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Authors: Randy Wayne White

Operation Norfolk (10 page)

BOOK: Operation Norfolk
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Privately the vigilante had been trying to come up with a plan to hit Cwong not only on Kira-Kira but at his two drop islands, Tongo and Mokii, too.

Trouble was, those islands were nearly thirty nautical miles away over open sea—not far in a car, but a hell of a long way to go at night in unfamiliar waters.

The inflatable boat and engine in one of the crates was no toy: an Avon Military MKII, seventeen feet long with an aluminum deck, an inflatable keel, and a seventy-horsepower Yamaha outboard. The literature said the boat weighed only four hundred pounds, and Hawker guessed it would do maybe fifty miles an hour in a pinch.

He decided to leave out the aluminum decking, in order to cut the weight of the boat to under two hundred pounds, not counting the engine. That would add a little speed and make it easier to drag up and hide on the beach.

But they had supplied him with only thirty gallons of gas in five six-gallon tanks. If he and Sha had to make a long emergency run from Kira-Kira, they'd need every drop of the fuel. They couldn't afford to risk it in a sixty-mile round-trip sabotage run.

Finally, though, Hawker hit upon an idea. It meant waiting maybe an extra day on Kira-Kira before he attacked, but that would give them that much more time to familiarize themselves with Cwong's compound. He didn't tell Sha anything about the plan. But he did get her to help with the assembly of the Avon, making sure she knew how to run it, switch fuel tanks, get the thing started with the pull rope, and use the choke.

He didn't want her stranded on that island if something happened to him.

They left for Kira-Kira just before sunset on the third day, heading out into big turquoise rollers with Hawker at the throttle and Sha hunched on the bow, wearing a baggy black wool sweater. All the weaponry he could possibly need was packed neatly beneath a tarp, everything tied down to the raft. He had made his last check-in call on the portable UHF and packed that too—although he wasn't sure why. If he got into trouble on Kira-Kira, there was no way anyone would—or could—bail him out.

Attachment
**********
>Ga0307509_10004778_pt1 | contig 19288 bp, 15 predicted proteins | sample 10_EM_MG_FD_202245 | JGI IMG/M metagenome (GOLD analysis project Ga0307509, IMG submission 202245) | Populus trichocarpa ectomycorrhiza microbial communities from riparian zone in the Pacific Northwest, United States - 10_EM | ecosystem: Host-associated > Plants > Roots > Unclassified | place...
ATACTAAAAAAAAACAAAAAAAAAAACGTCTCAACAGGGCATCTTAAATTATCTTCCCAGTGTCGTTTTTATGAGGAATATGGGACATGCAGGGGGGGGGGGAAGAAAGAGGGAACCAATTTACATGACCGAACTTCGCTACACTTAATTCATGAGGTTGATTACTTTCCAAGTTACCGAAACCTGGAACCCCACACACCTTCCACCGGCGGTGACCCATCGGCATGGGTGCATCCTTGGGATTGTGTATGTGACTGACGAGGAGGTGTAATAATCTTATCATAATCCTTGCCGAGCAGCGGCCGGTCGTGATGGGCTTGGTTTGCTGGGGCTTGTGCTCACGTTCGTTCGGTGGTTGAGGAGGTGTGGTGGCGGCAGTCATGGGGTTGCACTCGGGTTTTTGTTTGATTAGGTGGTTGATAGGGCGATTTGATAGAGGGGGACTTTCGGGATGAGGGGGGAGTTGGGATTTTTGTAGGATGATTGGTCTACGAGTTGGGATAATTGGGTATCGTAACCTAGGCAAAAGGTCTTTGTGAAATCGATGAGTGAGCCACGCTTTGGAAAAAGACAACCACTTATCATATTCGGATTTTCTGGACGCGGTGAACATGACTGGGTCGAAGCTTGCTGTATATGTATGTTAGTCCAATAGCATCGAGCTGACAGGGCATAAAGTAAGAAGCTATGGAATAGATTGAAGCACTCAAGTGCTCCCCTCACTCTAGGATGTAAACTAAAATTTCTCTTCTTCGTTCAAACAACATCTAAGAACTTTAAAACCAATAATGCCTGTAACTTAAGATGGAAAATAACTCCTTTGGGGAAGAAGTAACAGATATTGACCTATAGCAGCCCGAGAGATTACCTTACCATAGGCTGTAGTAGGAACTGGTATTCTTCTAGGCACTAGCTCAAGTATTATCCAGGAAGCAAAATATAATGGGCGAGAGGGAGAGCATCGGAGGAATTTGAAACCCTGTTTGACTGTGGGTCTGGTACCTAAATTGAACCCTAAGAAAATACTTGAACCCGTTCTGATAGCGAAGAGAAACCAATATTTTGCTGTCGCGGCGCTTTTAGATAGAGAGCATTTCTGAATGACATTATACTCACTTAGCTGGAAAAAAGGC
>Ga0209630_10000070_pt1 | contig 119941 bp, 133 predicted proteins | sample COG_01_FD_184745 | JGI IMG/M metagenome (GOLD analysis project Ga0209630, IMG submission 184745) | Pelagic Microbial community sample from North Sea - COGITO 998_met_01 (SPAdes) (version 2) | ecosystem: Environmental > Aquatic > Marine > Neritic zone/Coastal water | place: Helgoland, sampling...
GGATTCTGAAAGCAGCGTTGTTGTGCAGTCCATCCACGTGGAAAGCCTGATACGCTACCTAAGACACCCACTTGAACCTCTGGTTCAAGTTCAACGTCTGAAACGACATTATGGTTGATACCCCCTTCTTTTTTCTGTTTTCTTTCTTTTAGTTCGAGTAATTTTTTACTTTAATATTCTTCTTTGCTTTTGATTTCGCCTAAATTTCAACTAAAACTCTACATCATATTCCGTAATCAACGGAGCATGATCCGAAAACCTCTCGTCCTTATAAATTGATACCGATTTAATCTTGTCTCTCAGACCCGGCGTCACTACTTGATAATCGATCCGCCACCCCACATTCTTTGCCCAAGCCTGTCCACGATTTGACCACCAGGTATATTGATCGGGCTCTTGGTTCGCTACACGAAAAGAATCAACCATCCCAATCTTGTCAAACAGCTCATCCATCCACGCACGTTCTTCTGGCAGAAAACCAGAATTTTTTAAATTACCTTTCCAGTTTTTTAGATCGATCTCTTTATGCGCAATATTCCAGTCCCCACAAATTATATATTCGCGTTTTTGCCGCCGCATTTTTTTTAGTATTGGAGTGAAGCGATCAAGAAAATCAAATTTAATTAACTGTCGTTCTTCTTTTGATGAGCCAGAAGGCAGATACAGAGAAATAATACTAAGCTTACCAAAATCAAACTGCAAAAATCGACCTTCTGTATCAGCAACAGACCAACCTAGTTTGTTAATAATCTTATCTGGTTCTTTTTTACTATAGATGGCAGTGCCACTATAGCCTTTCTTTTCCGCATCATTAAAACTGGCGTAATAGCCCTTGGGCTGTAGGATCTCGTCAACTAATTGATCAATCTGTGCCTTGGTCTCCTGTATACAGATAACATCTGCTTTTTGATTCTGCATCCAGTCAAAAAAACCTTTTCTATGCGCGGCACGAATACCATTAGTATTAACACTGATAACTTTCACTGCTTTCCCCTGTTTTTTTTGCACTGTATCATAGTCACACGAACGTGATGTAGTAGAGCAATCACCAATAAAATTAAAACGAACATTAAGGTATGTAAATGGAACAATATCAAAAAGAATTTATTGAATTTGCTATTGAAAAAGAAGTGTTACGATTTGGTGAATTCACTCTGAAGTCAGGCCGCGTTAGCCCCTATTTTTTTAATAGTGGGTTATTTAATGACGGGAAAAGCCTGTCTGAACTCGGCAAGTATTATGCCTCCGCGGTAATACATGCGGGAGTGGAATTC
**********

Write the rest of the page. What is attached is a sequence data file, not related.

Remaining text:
Hawker found the most comfortable speed, finding the rhythm of the sea beneath. He opened the rubber boat up once, just to see what it would do. The boat seemed to gather buoyancy as it gained velocity, launching itself off the top of every wave. It jarred their kidneys and loosened their teeth, screaming along at what was easily fifty miles an hour.

The speed was there, all right, if they ever needed it.

Hawker dropped back to a comfortable thirty or so, checking his big luminescent diver's wrist compass every now and again, enjoying the bronze-streaked sky and the fresh sea wind in his face. It was a big ocean out there. It made him feel tiny, and he enjoyed that too.

Kira-Kira lifted out of the horizon almost immediately. It was a lot closer than the vigilante had expected. He slowed the craft enough so they would approach under darkness. They actually had to stop and drift for a while, waiting, not wanting to take the least chance of being seen. Then they peeled way out around to the back side, the side of the island with a rind of beach and then jungle climbing up the sheer mountain wall.

Sha pointed and said, “That the place. That the place where I come out when a little girl. Find my way out to that beach, saw some fishermens in a boat. They pick me up when see me wave at them, take me to next island. Take me five days to get to New Guinea. Little girl begging rides on boats.”

When it was dark, Hawker took the boat in over the reef. The reef came up within two feet of the surface on low tide, and the surf was huge. They had a wild surfboard ride in, with Hawker gritting his teeth, scared he'd lose it, pitchpole, and dump all his gear.

But they made it.

It was completely dark now, stars glittering above, a three-quarter moon making the beach milky white.

While Hawker pulled the boat up and cut branches and banana leaves to camouflage it in the jungle, Sha strung the jungle hammocks.

They ate a cold supper of C-rations, burying the cans. Afterward they sat shoulder to shoulder in the chilly wind, watching the surf roll in. Hawker put his arm around her once and held her for a time. She seemed comfortable enough, leaning her head against him. But then she broke away suddenly.

“I go my hammock now. Very sleepy. I take you across mountain tomorrow. Okay?”

“That's fine,” said Hawker. “Just fine. But do me a favor. Take the revolver I gave you to bed. I may go out in the boat for a while.”

“You not do anything crazy? You not try spy on Cwong this soon?”